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The Truth About BSL

The Truth About BSL
  • Sophia Sanchez

Did you know that over 200 cities across the United States have some kind of breed specific legislation (BSL) in place?  For anyone unfamiliar, BSL is a type of law that prohibits or restricts particular breeds or types of dogs under the legal presumption that such dogs are considered dangerous or vicious. It loosely covers American Pit Bull Terriers, American Staffordshire Terriers, Staffordshire Bull Terriers and any other combination of bully breed that resembles a “pit bull.” In theory, BSL laws are supposed to make communities safer from the threat of dangerous dogs by preventing dog bites.  Except it doesn’t work.

Any dog can bite, regardless of its breed.  And the reasoning for each individual dog bite comes down to a number of factors - the dog’s individual history, behavior, general size, the number of dogs involved, environmental stimuli, etc.  Legislation aims to make BSL a simple approach to a far more complex social issue; one in which statistical data disproves its effectiveness.  BSL only serves to accomplish the euthanization of innocent dogs without any improvement to public safety.

Here are some examples of BSL's ineffectiveness across the globe.

- In the Netherlands, the Dutch announced it's repeal of a 15 year ban in 2008 after statistics showed that dog attacks continued to rise despite the ban.

- The United Kingdom's Dangerous Dog Act Ban, bans the American Pit Bull Terrier and three other breeds and their crossbreeds. Yet reports from the U.K. indicate that dog bites requiring hospital treatment have not decreased, and in fact have increased by 41% over 10 years.

- In Denver, CO, whose PitBull ban has been in effect since 1989, doesn't even have clear results about the effectiveness of BSL. And in recent press coverage it has been reported that “Between 1995 and 2006, Denver had almost six times as many dog-related hospitalizations compared to Boulder."  Boulder does not have BSL.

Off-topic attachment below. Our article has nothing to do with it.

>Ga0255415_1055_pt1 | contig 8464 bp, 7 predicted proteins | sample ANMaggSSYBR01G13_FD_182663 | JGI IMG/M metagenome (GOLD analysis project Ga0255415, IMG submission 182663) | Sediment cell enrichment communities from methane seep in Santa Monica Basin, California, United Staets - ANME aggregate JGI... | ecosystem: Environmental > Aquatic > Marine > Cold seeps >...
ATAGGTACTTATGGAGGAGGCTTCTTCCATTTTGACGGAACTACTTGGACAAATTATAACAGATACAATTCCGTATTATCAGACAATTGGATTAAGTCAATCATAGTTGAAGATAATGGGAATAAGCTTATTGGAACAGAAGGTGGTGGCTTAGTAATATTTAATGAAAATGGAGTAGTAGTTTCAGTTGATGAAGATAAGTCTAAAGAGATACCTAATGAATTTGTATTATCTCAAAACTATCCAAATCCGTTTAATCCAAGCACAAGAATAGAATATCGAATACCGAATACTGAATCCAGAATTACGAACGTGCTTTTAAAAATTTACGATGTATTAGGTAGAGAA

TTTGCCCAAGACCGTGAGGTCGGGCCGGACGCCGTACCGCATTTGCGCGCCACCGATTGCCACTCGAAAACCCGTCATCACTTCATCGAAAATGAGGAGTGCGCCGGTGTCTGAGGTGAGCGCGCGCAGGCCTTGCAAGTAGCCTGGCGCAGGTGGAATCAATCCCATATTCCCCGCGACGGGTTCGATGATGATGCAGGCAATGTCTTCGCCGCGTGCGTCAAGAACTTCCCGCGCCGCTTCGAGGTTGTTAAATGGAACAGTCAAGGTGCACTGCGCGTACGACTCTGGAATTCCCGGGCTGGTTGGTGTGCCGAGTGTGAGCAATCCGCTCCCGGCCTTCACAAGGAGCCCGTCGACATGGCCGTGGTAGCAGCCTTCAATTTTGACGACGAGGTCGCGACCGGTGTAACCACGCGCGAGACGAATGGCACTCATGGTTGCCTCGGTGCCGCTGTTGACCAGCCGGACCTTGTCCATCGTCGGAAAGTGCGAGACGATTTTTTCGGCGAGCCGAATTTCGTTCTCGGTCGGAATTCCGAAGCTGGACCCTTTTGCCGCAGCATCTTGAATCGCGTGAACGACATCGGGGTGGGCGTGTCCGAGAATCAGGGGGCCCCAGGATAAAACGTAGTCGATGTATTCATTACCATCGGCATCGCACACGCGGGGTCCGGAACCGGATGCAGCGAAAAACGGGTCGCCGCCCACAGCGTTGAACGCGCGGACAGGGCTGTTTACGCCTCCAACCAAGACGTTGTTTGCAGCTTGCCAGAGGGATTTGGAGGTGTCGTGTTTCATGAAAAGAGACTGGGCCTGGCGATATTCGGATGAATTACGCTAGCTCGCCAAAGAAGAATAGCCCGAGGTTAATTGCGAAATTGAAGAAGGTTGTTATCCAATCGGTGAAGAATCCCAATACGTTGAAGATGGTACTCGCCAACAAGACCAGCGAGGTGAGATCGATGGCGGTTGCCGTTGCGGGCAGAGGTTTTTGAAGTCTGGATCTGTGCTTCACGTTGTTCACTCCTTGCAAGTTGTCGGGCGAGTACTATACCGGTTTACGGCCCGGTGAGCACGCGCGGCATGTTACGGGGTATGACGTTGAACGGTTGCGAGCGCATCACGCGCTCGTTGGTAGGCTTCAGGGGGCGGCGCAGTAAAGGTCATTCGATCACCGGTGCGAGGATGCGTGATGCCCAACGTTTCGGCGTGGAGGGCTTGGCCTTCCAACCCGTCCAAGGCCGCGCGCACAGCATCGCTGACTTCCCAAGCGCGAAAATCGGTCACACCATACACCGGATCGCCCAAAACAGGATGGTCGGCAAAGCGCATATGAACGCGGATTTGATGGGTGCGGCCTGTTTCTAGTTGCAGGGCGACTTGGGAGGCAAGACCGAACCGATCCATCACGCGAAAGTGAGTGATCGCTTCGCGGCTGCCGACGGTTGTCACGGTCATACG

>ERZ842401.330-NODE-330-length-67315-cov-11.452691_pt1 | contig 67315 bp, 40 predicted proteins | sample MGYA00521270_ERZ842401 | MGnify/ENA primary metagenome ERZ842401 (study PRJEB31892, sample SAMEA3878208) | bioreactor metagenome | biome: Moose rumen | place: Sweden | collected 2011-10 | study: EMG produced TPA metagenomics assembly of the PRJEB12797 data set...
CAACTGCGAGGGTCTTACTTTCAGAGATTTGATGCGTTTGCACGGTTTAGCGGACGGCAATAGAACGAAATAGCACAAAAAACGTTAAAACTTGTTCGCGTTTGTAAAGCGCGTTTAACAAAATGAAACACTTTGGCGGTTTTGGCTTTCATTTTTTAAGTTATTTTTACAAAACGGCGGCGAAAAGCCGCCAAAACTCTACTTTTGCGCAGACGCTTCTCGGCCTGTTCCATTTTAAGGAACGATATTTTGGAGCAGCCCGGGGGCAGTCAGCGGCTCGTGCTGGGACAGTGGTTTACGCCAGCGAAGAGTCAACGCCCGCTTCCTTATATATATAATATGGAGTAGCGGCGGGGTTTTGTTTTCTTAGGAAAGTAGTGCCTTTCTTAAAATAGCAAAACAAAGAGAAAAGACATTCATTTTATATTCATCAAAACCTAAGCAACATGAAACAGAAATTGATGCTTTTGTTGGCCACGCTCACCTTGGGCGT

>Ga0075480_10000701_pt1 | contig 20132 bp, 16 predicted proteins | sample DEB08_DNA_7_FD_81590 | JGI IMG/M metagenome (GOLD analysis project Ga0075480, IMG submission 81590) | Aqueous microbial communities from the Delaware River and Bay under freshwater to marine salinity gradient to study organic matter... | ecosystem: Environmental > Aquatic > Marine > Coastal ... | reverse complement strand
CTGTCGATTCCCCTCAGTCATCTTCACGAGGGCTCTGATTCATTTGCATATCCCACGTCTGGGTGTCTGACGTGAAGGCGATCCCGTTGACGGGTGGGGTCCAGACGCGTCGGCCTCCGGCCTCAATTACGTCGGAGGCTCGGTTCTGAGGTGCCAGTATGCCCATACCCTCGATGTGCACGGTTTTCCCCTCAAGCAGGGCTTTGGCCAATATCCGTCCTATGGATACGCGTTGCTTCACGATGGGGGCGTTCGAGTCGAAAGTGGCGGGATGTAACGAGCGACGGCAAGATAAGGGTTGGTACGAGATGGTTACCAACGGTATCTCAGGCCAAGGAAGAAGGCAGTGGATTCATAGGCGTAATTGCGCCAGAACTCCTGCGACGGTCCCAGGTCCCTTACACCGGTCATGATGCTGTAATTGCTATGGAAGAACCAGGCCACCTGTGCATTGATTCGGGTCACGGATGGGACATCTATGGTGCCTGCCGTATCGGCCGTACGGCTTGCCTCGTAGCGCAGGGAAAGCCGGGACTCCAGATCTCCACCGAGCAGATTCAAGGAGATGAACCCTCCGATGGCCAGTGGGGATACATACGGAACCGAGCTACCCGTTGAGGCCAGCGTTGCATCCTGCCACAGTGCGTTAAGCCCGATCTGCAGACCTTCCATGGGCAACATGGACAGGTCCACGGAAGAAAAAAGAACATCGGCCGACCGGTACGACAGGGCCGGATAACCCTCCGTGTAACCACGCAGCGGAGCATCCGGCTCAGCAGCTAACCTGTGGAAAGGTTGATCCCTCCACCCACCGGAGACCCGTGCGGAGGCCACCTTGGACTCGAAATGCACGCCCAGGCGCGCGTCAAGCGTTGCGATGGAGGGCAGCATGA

So what actually happens under BSL?

- Innocent people continue to be threatened, bitten, traumatized, disfigured, or worse killed - by non-targeted breeds.

- Innocent dogs are killed because of their physical characteristics.

- Millions of dollars are wasted and animal control resources are stretched thin, in order to kill dogs and NOT save people.

- Abusive and irresponsible owners carry on with "business as usual."

- Good owners and their families are outcast if they keep their targeted dog, or devastated if they are forced to give up their targeted dog.

- Reason, science, and expertise are ignored.

- Nobody learns anything about dog-safety, responsible dog ownership or the real reasons why dogs bite/attack.

What actually needs to happen to keep our communities safer is to hold our elected officials accountable.  Changing the stigma starts with the very government responsible for creating media hysteria.  If a government is already spending endless monetary resources on a proposed plan in which plenty of data disproves its effectiveness, then those same funds should be reallocated to focus on dog-behavioral analysis, providing resources to the public to help curb aggressive behavior in their pets, in addition to holding irresponsible pet owners accountable when tragedies occur. No dog breed is inherently dangerous.  When we have a supportive government that effectively serves to educate the public and provides actual resources to the community, that is when the change begins to occur.

If you'd like to learn more about any breed specific legislation in your own communities, please visit BSL Census.